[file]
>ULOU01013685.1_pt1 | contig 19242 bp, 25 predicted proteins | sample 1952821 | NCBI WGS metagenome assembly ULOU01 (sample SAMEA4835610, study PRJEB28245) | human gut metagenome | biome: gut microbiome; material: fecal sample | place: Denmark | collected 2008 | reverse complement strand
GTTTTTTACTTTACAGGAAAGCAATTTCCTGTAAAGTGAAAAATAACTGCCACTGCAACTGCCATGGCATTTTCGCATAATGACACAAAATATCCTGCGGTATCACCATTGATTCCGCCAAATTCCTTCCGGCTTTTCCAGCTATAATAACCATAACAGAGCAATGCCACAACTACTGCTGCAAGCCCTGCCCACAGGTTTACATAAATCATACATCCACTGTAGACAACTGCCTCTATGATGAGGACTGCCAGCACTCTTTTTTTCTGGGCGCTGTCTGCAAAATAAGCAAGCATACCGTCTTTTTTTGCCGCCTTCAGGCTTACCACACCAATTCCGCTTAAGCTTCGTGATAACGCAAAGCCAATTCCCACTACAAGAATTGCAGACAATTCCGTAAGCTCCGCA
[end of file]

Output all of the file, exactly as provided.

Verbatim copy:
>ULOU01013685.1_pt1 | contig 19242 bp, 25 predicted proteins | sample 1952821 | NCBI WGS metagenome assembly ULOU01 (sample SAMEA4835610, study PRJEB28245) | human gut metagenome | biome: gut microbiome; material: fecal sample | place: Denmark | collected 2008 | reverse complement strand
GTTTTTTACTTTACAGGAAAGCAATTTCCTGTAAAGTGAAAAATAACTGCCACTGCAACTGCCATGGCATTTTCGCATAATGACACAAAATATCCTGCGGTATCACCATTGATTCCGCCAAATTCCTTCCGGCTTTTCCAGCTATAATAACCATAACAGAGCAATGCCACAACTACTGCTGCAAGCCCTGCCCACAGGTTTACATAAATCATACATCCACTGTAGACAACTGCCTCTATGATGAGGACTGCCAGCACTCTTTTTTTCTGGGCGCTGTCTGCAAAATAAGCAAGCATACCGTCTTTTTTTGCCGCCTTCAGGCTTACCACACCAATTCCGCTTAAGCTTCGTGATAACGCAAAGCCAATTCCCACTACAAGAATTGCAGACAATTCCGTAAGCTCCGCA